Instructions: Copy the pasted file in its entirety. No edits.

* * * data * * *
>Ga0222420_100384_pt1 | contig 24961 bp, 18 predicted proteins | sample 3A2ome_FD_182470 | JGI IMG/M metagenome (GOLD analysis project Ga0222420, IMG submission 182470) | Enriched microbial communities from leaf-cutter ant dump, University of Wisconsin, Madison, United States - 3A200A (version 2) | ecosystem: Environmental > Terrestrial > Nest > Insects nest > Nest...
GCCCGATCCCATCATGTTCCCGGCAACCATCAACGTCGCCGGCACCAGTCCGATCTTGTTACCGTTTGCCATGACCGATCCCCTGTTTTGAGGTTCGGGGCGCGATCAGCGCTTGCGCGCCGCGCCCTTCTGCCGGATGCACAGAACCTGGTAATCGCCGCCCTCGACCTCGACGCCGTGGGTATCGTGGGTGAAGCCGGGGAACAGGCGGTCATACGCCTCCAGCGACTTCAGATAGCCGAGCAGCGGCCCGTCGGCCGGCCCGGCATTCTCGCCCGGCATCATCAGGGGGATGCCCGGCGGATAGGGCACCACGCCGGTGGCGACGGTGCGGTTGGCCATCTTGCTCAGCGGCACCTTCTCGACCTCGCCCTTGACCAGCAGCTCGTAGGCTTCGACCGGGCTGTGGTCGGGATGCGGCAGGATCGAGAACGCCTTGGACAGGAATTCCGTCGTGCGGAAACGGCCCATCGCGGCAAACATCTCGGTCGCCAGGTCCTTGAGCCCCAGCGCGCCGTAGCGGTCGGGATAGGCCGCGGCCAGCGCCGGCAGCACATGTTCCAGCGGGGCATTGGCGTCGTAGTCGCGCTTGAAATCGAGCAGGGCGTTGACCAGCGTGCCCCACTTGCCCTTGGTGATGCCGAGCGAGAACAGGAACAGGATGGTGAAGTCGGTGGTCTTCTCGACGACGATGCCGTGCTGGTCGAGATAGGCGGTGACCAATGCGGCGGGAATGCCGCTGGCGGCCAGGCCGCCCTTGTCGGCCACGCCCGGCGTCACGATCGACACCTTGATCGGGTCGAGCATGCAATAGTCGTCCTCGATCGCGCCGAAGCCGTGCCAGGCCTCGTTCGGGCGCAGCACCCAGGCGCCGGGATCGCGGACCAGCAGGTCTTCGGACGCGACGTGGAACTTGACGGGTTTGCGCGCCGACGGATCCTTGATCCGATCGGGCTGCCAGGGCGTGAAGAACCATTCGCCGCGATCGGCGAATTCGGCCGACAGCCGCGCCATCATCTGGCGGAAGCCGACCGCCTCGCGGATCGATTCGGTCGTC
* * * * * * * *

>Ga0222420_100384_pt1 | contig 24961 bp, 18 predicted proteins | sample 3A2ome_FD_182470 | JGI IMG/M metagenome (GOLD analysis project Ga0222420, IMG submission 182470) | Enriched microbial communities from leaf-cutter ant dump, University of Wisconsin, Madison, United States - 3A200A (version 2) | ecosystem: Environmental > Terrestrial > Nest > Insects nest > Nest...
GCCCGATCCCATCATGTTCCCGGCAACCATCAACGTCGCCGGCACCAGTCCGATCTTGTTACCGTTTGCCATGACCGATCCCCTGTTTTGAGGTTCGGGGCGCGATCAGCGCTTGCGCGCCGCGCCCTTCTGCCGGATGCACAGAACCTGGTAATCGCCGCCCTCGACCTCGACGCCGTGGGTATCGTGGGTGAAGCCGGGGAACAGGCGGTCATACGCCTCCAGCGACTTCAGATAGCCGAGCAGCGGCCCGTCGGCCGGCCCGGCATTCTCGCCCGGCATCATCAGGGGGATGCCCGGCGGATAGGGCACCACGCCGGTGGCGACGGTGCGGTTGGCCATCTTGCTCAGCGGCACCTTCTCGACCTCGCCCTTGACCAGCAGCTCGTAGGCTTCGACCGGGCTGTGGTCGGGATGCGGCAGGATCGAGAACGCCTTGGACAGGAATTCCGTCGTGCGGAAACGGCCCATCGCGGCAAACATCTCGGTCGCCAGGTCCTTGAGCCCCAGCGCGCCGTAGCGGTCGGGATAGGCCGCGGCCAGCGCCGGCAGCACATGTTCCAGCGGGGCATTGGCGTCGTAGTCGCGCTTGAAATCGAGCAGGGCGTTGACCAGCGTGCCCCACTTGCCCTTGGTGATGCCGAGCGAGAACAGGAACAGGATGGTGAAGTCGGTGGTCTTCTCGACGACGATGCCGTGCTGGTCGAGATAGGCGGTGACCAATGCGGCGGGAATGCCGCTGGCGGCCAGGCCGCCCTTGTCGGCCACGCCCGGCGTCACGATCGACACCTTGATCGGGTCGAGCATGCAATAGTCGTCCTCGATCGCGCCGAAGCCGTGCCAGGCCTCGTTCGGGCGCAGCACCCAGGCGCCGGGATCGCGGACCAGCAGGTCTTCGGACGCGACGTGGAACTTGACGGGTTTGCGCGCCGACGGATCCTTGATCCGATCGGGCTGCCAGGGCGTGAAGAACCATTCGCCGCGATCGGCGAATTCGGCCGACAGCCGCGCCATCATCTGGCGGAAGCCGACCGCCTCGCGGATCGATTCGGTCGTC